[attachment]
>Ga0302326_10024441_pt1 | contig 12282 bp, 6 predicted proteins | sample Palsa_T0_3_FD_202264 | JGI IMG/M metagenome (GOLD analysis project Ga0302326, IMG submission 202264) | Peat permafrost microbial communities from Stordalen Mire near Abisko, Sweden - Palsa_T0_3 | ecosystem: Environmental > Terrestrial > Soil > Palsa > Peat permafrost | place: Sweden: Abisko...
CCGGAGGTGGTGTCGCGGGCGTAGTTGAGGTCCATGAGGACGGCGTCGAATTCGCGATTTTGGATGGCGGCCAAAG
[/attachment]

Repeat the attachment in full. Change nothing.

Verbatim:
>Ga0302326_10024441_pt1 | contig 12282 bp, 6 predicted proteins | sample Palsa_T0_3_FD_202264 | JGI IMG/M metagenome (GOLD analysis project Ga0302326, IMG submission 202264) | Peat permafrost microbial communities from Stordalen Mire near Abisko, Sweden - Palsa_T0_3 | ecosystem: Environmental > Terrestrial > Soil > Palsa > Peat permafrost | place: Sweden: Abisko...
CCGGAGGTGGTGTCGCGGGCGTAGTTGAGGTCCATGAGGACGGCGTCGAATTCGCGATTTTGGATGGCGGCCAAAG